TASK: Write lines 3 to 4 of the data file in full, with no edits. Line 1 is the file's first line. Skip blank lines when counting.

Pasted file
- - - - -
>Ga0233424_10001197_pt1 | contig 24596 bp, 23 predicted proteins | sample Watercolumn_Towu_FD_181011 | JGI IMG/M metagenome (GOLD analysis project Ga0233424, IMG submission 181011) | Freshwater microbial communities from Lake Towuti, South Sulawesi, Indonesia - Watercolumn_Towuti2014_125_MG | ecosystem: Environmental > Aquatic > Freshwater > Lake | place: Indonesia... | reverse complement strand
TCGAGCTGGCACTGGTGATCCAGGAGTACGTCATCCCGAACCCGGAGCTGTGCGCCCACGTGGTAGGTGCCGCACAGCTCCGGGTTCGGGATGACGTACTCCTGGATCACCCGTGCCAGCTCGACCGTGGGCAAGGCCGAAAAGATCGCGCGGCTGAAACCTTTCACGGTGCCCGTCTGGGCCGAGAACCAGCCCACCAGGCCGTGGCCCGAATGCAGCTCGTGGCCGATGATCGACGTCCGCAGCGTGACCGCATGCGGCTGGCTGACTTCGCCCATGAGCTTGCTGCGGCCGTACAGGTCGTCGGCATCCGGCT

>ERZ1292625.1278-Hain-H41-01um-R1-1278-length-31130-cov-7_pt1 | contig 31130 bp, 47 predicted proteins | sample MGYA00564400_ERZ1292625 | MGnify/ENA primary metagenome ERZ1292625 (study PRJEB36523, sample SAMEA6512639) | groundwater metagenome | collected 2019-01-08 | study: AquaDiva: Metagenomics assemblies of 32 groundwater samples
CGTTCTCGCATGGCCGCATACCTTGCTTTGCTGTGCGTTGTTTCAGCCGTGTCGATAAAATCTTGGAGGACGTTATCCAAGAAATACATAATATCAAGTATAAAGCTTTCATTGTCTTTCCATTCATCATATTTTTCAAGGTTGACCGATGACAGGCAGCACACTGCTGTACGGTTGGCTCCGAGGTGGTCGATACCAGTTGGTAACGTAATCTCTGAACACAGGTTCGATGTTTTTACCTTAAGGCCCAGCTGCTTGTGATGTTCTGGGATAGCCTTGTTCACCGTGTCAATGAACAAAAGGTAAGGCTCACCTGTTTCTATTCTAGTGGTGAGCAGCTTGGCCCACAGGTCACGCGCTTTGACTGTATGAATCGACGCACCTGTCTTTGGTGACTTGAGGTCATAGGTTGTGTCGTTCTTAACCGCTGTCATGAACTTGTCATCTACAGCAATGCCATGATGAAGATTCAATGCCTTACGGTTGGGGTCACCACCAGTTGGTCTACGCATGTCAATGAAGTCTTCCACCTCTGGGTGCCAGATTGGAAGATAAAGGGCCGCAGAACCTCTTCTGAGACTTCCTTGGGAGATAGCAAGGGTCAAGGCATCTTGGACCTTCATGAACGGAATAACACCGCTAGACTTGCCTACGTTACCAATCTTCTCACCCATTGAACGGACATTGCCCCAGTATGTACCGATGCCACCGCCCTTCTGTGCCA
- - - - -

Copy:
>ERZ1292625.1278-Hain-H41-01um-R1-1278-length-31130-cov-7_pt1 | contig 31130 bp, 47 predicted proteins | sample MGYA00564400_ERZ1292625 | MGnify/ENA primary metagenome ERZ1292625 (study PRJEB36523, sample SAMEA6512639) | groundwater metagenome | collected 2019-01-08 | study: AquaDiva: Metagenomics assemblies of 32 groundwater samples
CGTTCTCGCATGGCCGCATACCTTGCTTTGCTGTGCGTTGTTTCAGCCGTGTCGATAAAATCTTGGAGGACGTTATCCAAGAAATACATAATATCAAGTATAAAGCTTTCATTGTCTTTCCATTCATCATATTTTTCAAGGTTGACCGATGACAGGCAGCACACTGCTGTACGGTTGGCTCCGAGGTGGTCGATACCAGTTGGTAACGTAATCTCTGAACACAGGTTCGATGTTTTTACCTTAAGGCCCAGCTGCTTGTGATGTTCTGGGATAGCCTTGTTCACCGTGTCAATGAACAAAAGGTAAGGCTCACCTGTTTCTATTCTAGTGGTGAGCAGCTTGGCCCACAGGTCACGCGCTTTGACTGTATGAATCGACGCACCTGTCTTTGGTGACTTGAGGTCATAGGTTGTGTCGTTCTTAACCGCTGTCATGAACTTGTCATCTACAGCAATGCCATGATGAAGATTCAATGCCTTACGGTTGGGGTCACCACCAGTTGGTCTACGCATGTCAATGAAGTCTTCCACCTCTGGGTGCCAGATTGGAAGATAAAGGGCCGCAGAACCTCTTCTGAGACTTCCTTGGGAGATAGCAAGGGTCAAGGCATCTTGGACCTTCATGAACGGAATAACACCGCTAGACTTGCCTACGTTACCAATCTTCTCACCCATTGAACGGACATTGCCCCAGTATGTACCGATGCCACCGCCCTTCTGTGCCA